What I really want to write, and hopefully direct, is a kitschy Bollywood-esque dramedy. Horror might be considered a niche genre, but that’s not the only reason. I’ve said this so many times now it’s going to be written on my gravestone in all-caps, but I’ve grown up on a staple diet of Bollywood. I love the formula: the meet-cute, the music, the choreographed dance sequences, the complications arising smack before interval, the acoustic, stripped-down versions of the title songs for dramatic effect and the eventual happy ending. Feel-good cinema is where my head’s at these days. Actually that’s a lie. It’s been where my head’s at since I was eight.


DWL launches Dastaan Award for writing

Desi Writers Lounge is proud to announce its first monetary prize for writers.

The Dastaan Award, worth 50,000 Pakistani Rupees, will be given to one of the three winners of DWL’s annual short story competition. The title of the award pays homage to the South Asian tradition of the dastaan, which is synonymous with inspirational, world-class storytelling. The prize is open to writers from all over the world.

DWL will celebrate its seventh anniversary in 2013. Founded as a community to nurture writing talent from South Asia, it has painstakingly built up a fraternity of budding writers and created an online magazine to showcase new talent. The Dastaan Award is the first in an envisaged array of incentives for new writers that will be offered by DWL.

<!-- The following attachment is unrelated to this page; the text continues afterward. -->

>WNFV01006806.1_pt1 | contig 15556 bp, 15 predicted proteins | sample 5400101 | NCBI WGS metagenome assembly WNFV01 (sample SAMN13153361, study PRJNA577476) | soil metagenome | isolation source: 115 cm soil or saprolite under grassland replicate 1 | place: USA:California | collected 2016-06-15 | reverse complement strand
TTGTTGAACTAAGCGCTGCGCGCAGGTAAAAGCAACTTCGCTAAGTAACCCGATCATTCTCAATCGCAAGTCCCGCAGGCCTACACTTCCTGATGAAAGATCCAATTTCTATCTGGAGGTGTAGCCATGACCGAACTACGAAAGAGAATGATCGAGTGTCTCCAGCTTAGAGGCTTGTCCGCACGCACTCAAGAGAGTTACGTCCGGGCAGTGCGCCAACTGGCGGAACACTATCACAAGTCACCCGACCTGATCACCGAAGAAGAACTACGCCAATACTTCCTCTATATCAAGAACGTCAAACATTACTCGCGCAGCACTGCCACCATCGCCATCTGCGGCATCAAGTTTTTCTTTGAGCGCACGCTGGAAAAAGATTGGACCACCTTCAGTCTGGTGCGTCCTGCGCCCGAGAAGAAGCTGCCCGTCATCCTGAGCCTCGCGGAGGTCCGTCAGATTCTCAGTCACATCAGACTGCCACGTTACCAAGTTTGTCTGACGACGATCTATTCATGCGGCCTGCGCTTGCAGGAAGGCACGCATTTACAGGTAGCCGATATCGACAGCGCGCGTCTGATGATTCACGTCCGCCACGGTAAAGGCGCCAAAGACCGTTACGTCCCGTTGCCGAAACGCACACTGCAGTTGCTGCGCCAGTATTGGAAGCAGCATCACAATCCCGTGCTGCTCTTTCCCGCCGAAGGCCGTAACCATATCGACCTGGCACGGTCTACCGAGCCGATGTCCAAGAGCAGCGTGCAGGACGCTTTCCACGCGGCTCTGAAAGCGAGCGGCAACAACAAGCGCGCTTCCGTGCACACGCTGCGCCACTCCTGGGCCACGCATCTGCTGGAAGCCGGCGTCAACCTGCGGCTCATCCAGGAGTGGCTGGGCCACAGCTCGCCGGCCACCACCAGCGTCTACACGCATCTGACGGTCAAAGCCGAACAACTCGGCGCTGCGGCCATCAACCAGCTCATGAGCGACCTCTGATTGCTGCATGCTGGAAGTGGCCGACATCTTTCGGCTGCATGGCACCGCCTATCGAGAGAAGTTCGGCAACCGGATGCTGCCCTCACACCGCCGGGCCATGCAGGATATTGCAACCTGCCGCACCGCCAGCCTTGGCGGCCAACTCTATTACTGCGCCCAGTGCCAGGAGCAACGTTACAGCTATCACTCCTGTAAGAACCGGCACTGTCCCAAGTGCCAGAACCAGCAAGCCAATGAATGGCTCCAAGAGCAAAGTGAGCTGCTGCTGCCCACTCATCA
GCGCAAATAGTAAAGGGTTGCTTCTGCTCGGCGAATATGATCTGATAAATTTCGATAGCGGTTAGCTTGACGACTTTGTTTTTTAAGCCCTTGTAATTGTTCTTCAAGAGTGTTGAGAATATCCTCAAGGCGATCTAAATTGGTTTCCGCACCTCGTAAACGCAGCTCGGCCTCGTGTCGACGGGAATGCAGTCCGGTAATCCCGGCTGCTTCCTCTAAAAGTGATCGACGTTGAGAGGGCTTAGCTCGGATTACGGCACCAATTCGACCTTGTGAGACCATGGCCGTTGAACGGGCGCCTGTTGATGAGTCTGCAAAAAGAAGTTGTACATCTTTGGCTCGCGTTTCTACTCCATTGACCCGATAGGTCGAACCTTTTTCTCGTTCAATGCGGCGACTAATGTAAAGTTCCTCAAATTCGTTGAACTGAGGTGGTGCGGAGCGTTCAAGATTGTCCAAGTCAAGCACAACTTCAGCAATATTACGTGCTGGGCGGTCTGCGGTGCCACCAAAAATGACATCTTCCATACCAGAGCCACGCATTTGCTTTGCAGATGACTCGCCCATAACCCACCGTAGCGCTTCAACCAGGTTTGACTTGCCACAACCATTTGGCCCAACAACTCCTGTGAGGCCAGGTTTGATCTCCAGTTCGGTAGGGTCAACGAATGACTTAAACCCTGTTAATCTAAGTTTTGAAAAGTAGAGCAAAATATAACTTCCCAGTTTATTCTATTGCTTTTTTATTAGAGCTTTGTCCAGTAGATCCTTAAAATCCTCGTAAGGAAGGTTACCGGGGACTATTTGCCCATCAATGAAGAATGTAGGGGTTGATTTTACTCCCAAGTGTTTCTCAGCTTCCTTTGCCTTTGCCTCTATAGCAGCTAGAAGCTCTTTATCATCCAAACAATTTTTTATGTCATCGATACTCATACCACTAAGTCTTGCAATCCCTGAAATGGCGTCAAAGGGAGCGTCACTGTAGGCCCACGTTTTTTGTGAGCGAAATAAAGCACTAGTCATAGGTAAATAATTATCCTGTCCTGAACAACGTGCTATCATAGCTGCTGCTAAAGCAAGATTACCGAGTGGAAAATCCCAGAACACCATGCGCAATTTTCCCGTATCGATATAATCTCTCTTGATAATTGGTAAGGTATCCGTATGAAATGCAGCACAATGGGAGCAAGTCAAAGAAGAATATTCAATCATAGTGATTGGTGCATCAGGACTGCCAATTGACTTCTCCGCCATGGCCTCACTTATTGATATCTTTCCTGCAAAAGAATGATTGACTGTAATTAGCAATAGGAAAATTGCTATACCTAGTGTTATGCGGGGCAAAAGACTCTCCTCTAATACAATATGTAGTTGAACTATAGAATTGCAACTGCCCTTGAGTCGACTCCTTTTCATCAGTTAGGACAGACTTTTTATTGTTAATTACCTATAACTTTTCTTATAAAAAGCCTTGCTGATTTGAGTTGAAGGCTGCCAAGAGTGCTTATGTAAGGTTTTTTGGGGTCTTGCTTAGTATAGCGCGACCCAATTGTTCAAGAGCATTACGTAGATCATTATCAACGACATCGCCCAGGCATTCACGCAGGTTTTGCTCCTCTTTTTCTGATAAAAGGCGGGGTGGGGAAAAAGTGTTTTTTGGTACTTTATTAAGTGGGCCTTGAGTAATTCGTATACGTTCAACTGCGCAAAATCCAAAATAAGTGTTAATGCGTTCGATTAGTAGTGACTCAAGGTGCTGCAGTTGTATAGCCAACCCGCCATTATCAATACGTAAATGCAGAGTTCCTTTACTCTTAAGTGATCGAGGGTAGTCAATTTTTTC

For more information on the Dastaan Award, please visit the award page on the Papercuts website.

How DWL got fooled in April

(Posted by Omer Wahaj, Managing Editor of Papercuts)

This year, I decided to play a prank on DWL. The idea had actually come to me last year, in April 2012. Being inspired by Google, YouTube and the various other websites that prank their users on April 1, I thought it would be funny to change the names and descriptions of some of the boards on our forums to parodied versions of the originals. The joke would be meant for our users, who I hoped would enjoy it in keeping with the spirit of the day. I emailed the DWL administrator, Shehla, but the brain spark had come too late and it was already past half the day in Pakistan. We decided that we’d do it next year.

So this year, which is last year’s next year, I emailed Shehla again and we put our evil plan into action. At midnight, Pakistan Standard Time, Shehla made the changes.


Original Columns


Original Goings Easy


Original Workshop